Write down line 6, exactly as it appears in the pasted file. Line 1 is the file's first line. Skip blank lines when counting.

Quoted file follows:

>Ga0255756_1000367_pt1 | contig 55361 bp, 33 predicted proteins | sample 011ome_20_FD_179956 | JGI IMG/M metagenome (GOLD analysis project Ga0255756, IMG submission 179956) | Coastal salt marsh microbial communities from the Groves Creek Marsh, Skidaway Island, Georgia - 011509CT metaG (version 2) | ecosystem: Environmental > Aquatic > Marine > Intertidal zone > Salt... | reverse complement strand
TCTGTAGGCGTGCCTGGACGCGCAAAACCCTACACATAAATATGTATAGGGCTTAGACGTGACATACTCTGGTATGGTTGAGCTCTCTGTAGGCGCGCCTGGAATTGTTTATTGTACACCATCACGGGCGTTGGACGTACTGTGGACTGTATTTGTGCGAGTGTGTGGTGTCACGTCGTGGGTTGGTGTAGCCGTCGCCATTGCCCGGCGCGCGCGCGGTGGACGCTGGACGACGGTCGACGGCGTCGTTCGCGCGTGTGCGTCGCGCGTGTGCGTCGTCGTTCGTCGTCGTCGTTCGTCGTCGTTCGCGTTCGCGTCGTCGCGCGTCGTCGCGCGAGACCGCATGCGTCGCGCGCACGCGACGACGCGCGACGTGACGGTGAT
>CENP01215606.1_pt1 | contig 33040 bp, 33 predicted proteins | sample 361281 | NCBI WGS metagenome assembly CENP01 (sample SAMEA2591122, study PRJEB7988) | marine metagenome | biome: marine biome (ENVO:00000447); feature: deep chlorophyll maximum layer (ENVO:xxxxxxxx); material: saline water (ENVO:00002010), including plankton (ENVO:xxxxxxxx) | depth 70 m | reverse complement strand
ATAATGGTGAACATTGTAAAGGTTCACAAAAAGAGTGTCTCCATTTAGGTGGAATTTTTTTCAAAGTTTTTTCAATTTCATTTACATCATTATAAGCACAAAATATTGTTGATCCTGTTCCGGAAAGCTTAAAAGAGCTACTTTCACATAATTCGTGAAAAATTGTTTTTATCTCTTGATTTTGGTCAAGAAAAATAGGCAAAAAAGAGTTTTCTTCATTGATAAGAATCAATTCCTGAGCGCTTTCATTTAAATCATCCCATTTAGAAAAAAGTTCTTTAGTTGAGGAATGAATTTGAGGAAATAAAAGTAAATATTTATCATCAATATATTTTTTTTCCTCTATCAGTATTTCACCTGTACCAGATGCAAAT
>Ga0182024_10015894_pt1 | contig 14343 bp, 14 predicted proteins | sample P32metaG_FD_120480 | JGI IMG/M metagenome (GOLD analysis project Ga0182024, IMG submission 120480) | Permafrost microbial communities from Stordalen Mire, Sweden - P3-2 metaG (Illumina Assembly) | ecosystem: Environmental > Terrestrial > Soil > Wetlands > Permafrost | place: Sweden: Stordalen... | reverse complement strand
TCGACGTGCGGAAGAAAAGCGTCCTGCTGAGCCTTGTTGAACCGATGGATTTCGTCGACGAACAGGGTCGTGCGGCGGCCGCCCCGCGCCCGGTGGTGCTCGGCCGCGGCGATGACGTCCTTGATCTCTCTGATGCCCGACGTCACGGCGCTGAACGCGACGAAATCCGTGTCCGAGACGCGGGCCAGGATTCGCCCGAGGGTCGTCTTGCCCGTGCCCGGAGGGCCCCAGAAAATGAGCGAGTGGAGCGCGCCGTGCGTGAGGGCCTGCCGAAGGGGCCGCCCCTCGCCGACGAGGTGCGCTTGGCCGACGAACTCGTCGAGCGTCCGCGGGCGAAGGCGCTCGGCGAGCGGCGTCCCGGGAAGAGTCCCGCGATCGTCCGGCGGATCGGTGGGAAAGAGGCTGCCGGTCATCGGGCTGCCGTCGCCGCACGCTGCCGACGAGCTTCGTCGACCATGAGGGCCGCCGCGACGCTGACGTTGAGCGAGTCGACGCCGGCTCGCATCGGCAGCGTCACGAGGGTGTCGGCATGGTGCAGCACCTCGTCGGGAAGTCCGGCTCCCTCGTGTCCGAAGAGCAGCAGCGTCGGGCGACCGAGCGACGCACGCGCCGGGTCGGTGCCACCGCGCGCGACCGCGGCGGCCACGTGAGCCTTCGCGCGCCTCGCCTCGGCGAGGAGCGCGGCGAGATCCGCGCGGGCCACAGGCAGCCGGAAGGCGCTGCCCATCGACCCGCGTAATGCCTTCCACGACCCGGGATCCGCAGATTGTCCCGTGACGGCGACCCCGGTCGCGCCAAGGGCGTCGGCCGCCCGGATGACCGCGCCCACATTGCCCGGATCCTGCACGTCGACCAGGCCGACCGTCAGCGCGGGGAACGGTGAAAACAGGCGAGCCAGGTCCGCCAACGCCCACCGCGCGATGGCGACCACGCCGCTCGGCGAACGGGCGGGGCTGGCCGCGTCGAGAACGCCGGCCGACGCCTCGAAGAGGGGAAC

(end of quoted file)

TCGACGTGCGGAAGAAAAGCGTCCTGCTGAGCCTTGTTGAACCGATGGATTTCGTCGACGAACAGGGTCGTGCGGCGGCCGCCCCGCGCCCGGTGGTGCTCGGCCGCGGCGATGACGTCCTTGATCTCTCTGATGCCCGACGTCACGGCGCTGAACGCGACGAAATCCGTGTCCGAGACGCGGGCCAGGATTCGCCCGAGGGTCGTCTTGCCCGTGCCCGGAGGGCCCCAGAAAATGAGCGAGTGGAGCGCGCCGTGCGTGAGGGCCTGCCGAAGGGGCCGCCCCTCGCCGACGAGGTGCGCTTGGCCGACGAACTCGTCGAGCGTCCGCGGGCGAAGGCGCTCGGCGAGCGGCGTCCCGGGAAGAGTCCCGCGATCGTCCGGCGGATCGGTGGGAAAGAGGCTGCCGGTCATCGGGCTGCCGTCGCCGCACGCTGCCGACGAGCTTCGTCGACCATGAGGGCCGCCGCGACGCTGACGTTGAGCGAGTCGACGCCGGCTCGCATCGGCAGCGTCACGAGGGTGTCGGCATGGTGCAGCACCTCGTCGGGAAGTCCGGCTCCCTCGTGTCCGAAGAGCAGCAGCGTCGGGCGACCGAGCGACGCACGCGCCGGGTCGGTGCCACCGCGCGCGACCGCGGCGGCCACGTGAGCCTTCGCGCGCCTCGCCTCGGCGAGGAGCGCGGCGAGATCCGCGCGGGCCACAGGCAGCCGGAAGGCGCTGCCCATCGACCCGCGTAATGCCTTCCACGACCCGGGATCCGCAGATTGTCCCGTGACGGCGACCCCGGTCGCGCCAAGGGCGTCGGCCGCCCGGATGACCGCGCCCACATTGCCCGGATCCTGCACGTCGACCAGGCCGACCGTCAGCGCGGGGAACGGTGAAAACAGGCGAGCCAGGTCCGCCAACGCCCACCGCGCGATGGCGACCACGCCGCTCGGCGAACGGGCGGGGCTGGCCGCGTCGAGAACGCCGGCCGACGCCTCGAAGAGGGGAAC